3. Increase spices and herbs – Spices are well known as potent antioxidants, which can have many positive effects on cardiovascular health. Research shows spices like turmeric can significantly reduce blood pressure, but make sure you add black pepper as this enhances absorption!

4. Limit alcohol – You may have heard that red wine helps cardiovascular health. And while certain antioxidants in red wine specifically may have some protective cardiovascular benefits, by and large alcohol consumption is known to increase blood pressure and stroke risk. Try have a mocktail or jazz up an alcohol-free beverage. Making a homemade sugar free iced tea with added citrus fruits can be a nice one, especially if using antioxidant rich types such as Green tea or a herbal tea such as hibiscus or spearmint. One of my favourites is mixing a flavoured carbonated water with a splash of pomegranate juice or Kombucha. Mix and match and find a flavour you like!

5. Moderate caffeine – As discussed above, half the population are slow metabolizers of caffeine. Yet some caffeinated beverages like coffee and green tea contain antioxidants that benefit health. A safe bet is to consume less than 200mg per day.

6. Try mindful-based strategies – Stress management, breathing exercises and mindful-based activities such as meditation, yoga, Tai-Chi among others are also great strategies to help manage blood pressure. While not food related per se, these strategies support other nutrition goals people have such as weight management, improved digestive health, and blood sugar management. The best health outcomes involve a holistic approach to health, and one advocated for by the entire Preventous team.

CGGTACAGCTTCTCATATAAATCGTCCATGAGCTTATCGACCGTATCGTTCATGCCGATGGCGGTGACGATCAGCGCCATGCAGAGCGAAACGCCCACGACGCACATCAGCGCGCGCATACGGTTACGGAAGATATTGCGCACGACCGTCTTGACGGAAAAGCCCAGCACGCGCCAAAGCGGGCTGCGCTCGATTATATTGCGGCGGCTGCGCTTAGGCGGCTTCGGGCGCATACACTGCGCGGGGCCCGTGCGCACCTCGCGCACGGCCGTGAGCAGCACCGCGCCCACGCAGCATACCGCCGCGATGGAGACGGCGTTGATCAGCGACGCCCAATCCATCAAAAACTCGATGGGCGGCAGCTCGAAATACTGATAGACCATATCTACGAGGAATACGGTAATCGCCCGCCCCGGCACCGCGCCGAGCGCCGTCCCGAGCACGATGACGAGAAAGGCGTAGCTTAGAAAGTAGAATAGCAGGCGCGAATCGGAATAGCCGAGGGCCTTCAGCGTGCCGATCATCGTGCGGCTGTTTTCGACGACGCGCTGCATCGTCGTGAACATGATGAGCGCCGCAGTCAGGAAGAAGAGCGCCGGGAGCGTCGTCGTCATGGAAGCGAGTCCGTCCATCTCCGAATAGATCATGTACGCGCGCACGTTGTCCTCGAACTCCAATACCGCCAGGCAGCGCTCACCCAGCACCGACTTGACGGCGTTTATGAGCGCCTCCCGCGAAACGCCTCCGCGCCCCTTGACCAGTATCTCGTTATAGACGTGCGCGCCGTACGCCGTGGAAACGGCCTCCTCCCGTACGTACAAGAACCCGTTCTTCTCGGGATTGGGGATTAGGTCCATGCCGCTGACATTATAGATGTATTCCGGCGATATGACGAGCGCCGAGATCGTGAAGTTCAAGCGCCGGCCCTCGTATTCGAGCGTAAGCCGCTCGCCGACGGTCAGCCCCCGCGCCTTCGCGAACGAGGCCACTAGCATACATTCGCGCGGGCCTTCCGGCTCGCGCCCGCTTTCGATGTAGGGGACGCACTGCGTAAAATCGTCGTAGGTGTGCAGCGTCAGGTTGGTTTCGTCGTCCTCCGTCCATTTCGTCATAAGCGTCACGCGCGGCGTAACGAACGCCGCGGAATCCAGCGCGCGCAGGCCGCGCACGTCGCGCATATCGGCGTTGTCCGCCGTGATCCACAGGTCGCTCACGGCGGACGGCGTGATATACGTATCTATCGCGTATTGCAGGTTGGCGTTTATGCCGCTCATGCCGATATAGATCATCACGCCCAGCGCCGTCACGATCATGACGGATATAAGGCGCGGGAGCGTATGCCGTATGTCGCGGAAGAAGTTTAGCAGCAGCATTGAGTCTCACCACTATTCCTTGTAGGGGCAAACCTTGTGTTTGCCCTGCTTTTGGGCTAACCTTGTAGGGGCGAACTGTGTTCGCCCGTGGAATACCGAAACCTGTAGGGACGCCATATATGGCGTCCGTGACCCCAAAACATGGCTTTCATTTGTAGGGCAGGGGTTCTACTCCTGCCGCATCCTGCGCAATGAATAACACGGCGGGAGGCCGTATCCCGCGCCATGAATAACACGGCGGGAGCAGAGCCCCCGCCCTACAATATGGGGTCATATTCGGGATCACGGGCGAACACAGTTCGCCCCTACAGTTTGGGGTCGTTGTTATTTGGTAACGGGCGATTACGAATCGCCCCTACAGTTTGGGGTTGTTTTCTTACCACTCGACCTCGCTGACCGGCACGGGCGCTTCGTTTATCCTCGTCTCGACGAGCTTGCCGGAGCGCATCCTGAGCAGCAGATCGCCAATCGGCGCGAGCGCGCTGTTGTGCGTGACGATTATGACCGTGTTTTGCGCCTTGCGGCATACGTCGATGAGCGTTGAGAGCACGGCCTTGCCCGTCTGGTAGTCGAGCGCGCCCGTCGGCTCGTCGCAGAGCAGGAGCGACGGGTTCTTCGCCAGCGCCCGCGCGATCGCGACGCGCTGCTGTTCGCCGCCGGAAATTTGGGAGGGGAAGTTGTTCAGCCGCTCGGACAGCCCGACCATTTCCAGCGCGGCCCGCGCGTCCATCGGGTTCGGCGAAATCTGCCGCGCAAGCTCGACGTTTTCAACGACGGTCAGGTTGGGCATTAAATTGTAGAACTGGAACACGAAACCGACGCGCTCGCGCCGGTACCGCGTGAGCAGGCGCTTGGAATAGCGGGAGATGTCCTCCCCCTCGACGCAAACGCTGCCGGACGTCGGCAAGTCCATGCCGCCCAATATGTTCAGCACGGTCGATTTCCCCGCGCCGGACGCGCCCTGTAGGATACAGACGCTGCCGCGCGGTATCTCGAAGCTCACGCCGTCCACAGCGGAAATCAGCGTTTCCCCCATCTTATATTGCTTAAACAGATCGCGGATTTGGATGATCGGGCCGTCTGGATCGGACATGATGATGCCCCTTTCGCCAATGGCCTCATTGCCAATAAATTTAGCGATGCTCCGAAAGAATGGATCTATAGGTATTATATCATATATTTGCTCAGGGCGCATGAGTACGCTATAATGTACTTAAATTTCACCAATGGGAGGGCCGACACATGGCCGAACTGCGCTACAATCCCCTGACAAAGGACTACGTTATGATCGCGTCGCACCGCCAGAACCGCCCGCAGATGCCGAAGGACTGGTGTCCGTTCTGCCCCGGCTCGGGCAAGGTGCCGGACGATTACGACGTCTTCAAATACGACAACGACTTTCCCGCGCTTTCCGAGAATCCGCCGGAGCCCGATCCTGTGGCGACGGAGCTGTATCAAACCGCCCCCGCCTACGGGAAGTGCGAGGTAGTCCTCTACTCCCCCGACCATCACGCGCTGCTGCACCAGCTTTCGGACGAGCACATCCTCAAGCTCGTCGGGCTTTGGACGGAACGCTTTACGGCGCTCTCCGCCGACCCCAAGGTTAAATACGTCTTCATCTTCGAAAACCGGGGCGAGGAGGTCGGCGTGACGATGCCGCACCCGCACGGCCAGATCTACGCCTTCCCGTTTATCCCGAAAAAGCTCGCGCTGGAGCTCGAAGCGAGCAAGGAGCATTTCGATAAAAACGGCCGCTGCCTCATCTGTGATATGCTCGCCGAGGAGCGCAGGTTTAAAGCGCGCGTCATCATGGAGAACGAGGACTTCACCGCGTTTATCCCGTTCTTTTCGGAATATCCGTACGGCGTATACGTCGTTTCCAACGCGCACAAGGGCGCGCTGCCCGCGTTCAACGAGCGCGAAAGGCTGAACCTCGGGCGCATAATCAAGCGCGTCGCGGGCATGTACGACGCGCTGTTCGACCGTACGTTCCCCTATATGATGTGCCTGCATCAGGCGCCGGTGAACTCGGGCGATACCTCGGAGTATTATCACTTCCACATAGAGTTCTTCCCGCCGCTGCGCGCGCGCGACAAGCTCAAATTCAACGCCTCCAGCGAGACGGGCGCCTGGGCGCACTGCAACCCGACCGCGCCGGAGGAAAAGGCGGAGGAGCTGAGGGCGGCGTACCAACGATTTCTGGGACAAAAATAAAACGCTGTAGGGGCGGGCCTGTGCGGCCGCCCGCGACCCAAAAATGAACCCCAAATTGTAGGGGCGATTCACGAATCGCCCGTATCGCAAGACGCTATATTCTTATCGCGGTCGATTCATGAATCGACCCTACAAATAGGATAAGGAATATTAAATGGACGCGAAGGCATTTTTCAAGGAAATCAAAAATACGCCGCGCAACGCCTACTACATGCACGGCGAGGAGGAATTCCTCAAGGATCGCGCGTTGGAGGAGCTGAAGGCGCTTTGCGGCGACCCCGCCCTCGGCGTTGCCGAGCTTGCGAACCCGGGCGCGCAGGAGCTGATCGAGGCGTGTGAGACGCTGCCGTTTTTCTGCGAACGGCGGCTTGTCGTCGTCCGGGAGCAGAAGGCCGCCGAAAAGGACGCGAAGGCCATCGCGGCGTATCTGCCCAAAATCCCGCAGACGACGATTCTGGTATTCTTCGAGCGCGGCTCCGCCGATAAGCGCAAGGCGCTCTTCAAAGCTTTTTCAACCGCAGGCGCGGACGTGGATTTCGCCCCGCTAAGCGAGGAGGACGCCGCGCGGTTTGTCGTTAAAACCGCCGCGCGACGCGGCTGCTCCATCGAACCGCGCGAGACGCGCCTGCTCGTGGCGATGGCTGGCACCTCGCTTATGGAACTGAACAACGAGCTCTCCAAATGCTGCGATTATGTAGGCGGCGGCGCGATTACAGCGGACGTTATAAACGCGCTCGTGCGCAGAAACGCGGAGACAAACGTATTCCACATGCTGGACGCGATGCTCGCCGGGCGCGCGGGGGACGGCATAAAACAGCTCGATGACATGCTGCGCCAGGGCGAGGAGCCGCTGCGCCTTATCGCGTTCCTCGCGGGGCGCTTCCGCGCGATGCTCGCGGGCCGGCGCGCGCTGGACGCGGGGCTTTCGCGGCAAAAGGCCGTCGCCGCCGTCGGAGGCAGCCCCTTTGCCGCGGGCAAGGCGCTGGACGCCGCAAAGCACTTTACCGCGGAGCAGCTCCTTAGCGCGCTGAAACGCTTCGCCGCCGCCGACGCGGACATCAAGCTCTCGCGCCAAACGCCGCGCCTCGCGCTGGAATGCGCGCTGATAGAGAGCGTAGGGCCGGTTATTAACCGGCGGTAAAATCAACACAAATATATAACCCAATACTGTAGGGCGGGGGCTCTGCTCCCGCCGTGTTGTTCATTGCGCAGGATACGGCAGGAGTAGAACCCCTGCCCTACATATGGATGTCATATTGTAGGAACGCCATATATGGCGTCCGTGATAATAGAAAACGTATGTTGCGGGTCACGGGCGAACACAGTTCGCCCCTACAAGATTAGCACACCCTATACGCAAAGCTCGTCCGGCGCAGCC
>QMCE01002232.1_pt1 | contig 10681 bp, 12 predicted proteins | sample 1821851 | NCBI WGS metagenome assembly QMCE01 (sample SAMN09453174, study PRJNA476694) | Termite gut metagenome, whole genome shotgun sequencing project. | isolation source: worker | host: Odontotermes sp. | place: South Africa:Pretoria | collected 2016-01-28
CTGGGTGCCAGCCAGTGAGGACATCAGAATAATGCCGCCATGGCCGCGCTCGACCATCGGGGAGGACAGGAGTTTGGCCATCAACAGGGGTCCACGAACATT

7. DASH and Mediterranean Diet – The DASH (Dietary Approaches at Stopping Hypertension) is an evidence-based protocol for lowering blood pressure through diet. It overlaps well with the Mediterranean diet, both are heart healthy dietary approaches, plant forward, rich in fruits and vegetables, nuts, low fat and non-fat dairy, lean meats, fish, poultry, mostly whole grains, and heart healthy fats. Generally speaking, the DASH diet just puts added emphasis on lowering sodium, while increasing potassium, magnesium, and calcium. The Mediterranean diet puts more emphasis on high fibre foods and heart healthy fats like olive oil.

8. Be active – this will be discussed more by our other lifestyle team, but it is well known that living an active lifestyle can help lower blood pressure, and improve cardiovascular health.


Working together

Book in today to review how we can help action some of these strategies above. For those interested in Nutrigenomics – This is a saliva-based DNA test that is lifestyle focused, analyzing 70 genes with actionable recommendations in cardiometabolic health, weight management, physical activity, nutrient metabolism, and more. The test is not diagnostic of disease, but can assist motivated individuals develop a lifestyle plan based on information contained within their genetics. If you are curious to learn more before booking, you can schedule a 10-minute discovery phone call with myself to learn more. Please note, this service does come at an additional fee.

Or, if you would like to use your member appointments for assistance in managing blood pressure or any other health condition, book with myself or our other amazing dietitian Britney Lentz!


Daniel Neuman RD MSc

Registered Dietitian